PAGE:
Photos of Greece's colossal shipping port show you why the economy is in tatters

Piraeus Greece portMilos Bicanski/Getty ImagesShipping container cranes line the Pireaus cargo port on February 11, 2015 in Pireaus, Greece.

ATHENS, Greece — The Greek referendum on whether or not to accept the country’s international bailout deal has made international headlines, and the queues outside the country’s banks have become a symbol of what’s going wrong in the country.

But there are other visual signs that Greece’s economy has deep, structural problems.

I went out to Piraeus, Greece’s biggest port, to see what things looked like. It’s not far from Athens and is the national hub for shipping, one of Greece’s biggest industries.

But once you’re there, you can see why despite all this activity, the country’s economy is in such an awful state.

As soon as I arrived, I spotted some graffiti about Cosco -- the Chinese company that's trying to acquire a majority stake in the port.

If the unpopular privatisation goes ahead, this landmark port will no longer be Greek-owned. The current government have gone back and forth on whether to resist selling it off.

There were a lot of protest ads and political demonstrations by the harbour.

A lot of Piraeus seems to be doing OK. Apart from this huge gap along the initial line of shops, businesses by the port were largely open and bustling.

It's not only the busiest port in Greece, but one of the Mediterranean's biggest, with both trade and tourism seemingly booming.

But it was a stark contrast with people just metres away queueing to access their daily cash limit.

Though there have been reports about food shortages, I've yet to see any in either Athens or Piraeus.

Greece's terrible trade deficit has improved in recent years -- but largely because imports have slumped, not because exports have seen major growth.

Car sales in Greece increased by 43.3% from April 2014 to April 2015. That's a good sign for the Greek economy -- but exports have been static since 2012.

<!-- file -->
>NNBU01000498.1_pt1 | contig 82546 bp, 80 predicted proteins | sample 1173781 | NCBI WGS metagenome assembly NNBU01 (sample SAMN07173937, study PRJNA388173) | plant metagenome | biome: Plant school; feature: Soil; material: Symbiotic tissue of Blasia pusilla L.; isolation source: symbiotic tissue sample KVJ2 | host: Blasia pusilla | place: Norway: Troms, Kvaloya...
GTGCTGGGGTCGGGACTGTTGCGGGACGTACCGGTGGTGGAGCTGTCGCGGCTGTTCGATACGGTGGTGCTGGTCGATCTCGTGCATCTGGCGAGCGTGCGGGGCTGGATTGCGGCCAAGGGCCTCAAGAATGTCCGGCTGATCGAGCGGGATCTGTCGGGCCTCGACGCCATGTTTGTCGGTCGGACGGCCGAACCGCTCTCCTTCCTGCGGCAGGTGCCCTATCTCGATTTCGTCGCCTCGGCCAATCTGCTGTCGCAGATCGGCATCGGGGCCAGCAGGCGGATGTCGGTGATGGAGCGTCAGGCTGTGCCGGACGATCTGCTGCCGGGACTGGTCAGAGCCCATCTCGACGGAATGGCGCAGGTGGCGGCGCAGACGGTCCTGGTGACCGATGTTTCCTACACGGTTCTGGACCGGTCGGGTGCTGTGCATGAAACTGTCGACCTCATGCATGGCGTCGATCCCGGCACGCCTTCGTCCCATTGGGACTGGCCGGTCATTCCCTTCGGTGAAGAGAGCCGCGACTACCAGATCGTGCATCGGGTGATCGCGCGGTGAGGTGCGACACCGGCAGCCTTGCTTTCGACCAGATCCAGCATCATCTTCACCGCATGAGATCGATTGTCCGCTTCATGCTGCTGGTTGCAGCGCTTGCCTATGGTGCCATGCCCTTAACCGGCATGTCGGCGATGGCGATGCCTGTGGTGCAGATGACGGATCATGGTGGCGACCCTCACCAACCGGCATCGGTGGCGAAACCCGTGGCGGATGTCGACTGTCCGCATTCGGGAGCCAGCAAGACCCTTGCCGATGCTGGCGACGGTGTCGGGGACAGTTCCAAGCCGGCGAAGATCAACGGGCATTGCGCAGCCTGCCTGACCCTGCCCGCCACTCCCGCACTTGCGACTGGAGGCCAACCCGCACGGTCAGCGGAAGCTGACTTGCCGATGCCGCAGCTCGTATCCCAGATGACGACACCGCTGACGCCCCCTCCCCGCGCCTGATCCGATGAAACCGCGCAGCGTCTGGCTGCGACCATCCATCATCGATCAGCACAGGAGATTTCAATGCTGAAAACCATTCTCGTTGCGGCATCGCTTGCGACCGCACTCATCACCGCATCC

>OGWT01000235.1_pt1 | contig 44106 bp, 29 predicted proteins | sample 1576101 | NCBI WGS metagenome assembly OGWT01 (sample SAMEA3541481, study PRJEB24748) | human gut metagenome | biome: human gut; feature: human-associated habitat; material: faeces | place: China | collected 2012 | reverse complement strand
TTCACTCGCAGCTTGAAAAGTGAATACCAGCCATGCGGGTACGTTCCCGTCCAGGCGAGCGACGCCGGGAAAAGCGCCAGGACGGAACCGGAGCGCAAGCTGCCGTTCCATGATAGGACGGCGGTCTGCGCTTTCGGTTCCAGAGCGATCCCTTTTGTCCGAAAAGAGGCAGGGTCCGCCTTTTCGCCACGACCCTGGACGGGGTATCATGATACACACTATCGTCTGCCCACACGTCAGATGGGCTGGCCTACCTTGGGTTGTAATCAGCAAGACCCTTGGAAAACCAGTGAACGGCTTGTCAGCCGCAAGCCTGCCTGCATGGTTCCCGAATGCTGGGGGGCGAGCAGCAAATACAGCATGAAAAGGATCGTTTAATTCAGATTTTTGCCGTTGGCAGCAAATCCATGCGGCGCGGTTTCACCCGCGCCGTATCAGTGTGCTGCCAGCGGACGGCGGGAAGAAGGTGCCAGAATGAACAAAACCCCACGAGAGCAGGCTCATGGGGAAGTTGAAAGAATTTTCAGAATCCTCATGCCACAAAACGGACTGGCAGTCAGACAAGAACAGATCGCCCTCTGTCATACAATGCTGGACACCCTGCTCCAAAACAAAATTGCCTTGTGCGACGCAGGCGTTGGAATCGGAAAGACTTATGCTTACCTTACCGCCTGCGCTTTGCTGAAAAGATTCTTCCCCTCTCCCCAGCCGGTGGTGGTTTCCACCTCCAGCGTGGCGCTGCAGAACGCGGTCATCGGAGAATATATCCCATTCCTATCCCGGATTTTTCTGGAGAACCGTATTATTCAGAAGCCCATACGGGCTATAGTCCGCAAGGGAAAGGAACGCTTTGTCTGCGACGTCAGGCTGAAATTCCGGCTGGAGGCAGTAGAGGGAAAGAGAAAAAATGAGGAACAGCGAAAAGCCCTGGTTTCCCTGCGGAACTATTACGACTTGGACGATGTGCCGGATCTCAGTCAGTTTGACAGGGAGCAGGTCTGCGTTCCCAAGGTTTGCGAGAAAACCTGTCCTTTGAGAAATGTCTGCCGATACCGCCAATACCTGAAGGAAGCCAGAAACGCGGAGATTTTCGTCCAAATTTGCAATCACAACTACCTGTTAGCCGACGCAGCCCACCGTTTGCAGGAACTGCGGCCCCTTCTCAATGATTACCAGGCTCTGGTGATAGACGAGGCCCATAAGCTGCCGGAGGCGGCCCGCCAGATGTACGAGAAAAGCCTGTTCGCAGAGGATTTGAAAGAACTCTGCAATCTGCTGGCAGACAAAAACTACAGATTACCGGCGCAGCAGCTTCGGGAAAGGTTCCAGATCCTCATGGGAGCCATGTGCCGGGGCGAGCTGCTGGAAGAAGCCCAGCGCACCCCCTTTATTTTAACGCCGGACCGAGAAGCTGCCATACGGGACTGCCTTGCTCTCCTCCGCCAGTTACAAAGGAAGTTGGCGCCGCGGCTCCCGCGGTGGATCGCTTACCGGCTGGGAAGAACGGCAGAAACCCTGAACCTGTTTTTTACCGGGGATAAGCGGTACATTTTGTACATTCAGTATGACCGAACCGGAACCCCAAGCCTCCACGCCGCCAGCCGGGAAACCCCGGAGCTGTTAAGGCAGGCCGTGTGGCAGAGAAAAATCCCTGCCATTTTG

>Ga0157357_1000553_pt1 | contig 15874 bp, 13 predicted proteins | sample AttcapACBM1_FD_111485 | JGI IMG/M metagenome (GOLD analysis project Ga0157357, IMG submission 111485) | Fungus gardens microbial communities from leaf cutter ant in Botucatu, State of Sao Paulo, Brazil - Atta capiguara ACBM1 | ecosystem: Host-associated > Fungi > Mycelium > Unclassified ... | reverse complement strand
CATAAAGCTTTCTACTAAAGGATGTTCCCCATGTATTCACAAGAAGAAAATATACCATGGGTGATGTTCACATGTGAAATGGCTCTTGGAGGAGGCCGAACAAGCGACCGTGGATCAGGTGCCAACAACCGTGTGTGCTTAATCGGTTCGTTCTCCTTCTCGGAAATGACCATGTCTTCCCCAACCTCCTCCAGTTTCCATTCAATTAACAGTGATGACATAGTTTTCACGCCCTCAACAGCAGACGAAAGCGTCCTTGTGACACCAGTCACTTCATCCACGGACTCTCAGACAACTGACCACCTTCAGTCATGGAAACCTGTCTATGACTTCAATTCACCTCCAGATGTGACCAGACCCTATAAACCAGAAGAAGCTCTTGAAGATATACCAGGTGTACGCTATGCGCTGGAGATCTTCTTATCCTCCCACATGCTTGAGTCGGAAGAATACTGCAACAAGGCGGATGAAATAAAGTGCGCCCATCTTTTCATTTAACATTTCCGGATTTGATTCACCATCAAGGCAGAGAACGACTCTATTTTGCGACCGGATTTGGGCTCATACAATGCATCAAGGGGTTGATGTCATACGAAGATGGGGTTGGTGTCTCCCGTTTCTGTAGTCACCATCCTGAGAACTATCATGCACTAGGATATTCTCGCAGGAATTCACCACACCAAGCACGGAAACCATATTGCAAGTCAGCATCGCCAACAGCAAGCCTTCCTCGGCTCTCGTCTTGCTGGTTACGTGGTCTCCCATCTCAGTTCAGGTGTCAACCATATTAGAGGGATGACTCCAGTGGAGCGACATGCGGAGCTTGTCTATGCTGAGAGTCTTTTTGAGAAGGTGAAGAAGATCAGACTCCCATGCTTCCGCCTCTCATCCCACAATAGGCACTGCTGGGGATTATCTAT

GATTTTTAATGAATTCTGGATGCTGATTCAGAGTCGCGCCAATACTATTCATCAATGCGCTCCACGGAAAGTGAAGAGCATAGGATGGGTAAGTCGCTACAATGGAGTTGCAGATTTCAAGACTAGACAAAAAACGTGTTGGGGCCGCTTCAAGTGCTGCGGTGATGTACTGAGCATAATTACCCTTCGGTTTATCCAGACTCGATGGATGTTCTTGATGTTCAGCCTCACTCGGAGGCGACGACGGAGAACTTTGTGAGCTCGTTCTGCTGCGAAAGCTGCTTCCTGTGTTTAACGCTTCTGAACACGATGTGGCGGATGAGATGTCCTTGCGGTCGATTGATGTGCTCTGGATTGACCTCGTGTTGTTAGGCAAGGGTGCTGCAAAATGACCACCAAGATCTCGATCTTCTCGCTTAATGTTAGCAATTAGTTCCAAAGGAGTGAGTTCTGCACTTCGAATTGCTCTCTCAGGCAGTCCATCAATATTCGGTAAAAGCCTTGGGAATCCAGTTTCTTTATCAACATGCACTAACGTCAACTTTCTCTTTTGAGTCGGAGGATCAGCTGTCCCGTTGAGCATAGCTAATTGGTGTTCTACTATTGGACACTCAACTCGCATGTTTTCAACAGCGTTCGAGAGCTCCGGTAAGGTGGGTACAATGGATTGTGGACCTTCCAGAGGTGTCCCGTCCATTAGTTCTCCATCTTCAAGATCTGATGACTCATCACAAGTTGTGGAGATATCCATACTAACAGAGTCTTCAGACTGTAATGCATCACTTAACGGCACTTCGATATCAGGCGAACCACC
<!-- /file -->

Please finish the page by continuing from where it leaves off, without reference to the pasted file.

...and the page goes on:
In fact, Greece has had a trade deficit pretty much constantly for decades. Its trade with the rest of the EU is particularly unbalanced.

Harry Theoharis, the former head of tax collection, thinks Greece loses 0.5% to 1% worth of GDP in tax through the shipping industry.

There were a lot of hammer and sickle emblems on show in Piraeus. In Piraeus B, one of the legislative areas, the Greek Communist party got 8.19% in January, one of its best results nationally.

There were dozens of No (Oxi) posters ahead of Sunday's referendum -- the top one belongs to the Greek communist party, the bottom to Syriza.

By contrast, I only spotted one, slightly more official-looking 'Yes' poster.

The euro is part of the problem for Greece. The currency is perhaps too weak for places like Germany -- leading the country to become a huge exporter.

But the euro still too strong against other currencies for Greece -- so it ends up buying goods from abroad, including German cars.

This sign was hoisted directly outside the entrance to customs in Piraeus.

Greek companies own more than a fifth of the world's tankers, but a great deal of that money never reaches the country's domestic economy.

Attica, the region that includes both Athens and Piraeus, has the highest unemployment of any Greek region.

There were major industrial sites around, but the Greek industrial sector in general has shrunk by about 30% since the crisis began.

There was also a Communist poster showing Greek Prime Minister Alexis Tsipras dragging in Russian President Vladimir Putin on a Trojan horse.

Now see:

The word 'Yes' in Greek is seen on a sticker as pro-Euro demonstrators attend a rally in front of the parliament building, in Athens, Greece, June 30, 2015.

Greece's pro-euro supporters just held a colossal rally in Athens -- here's what people said on the ground

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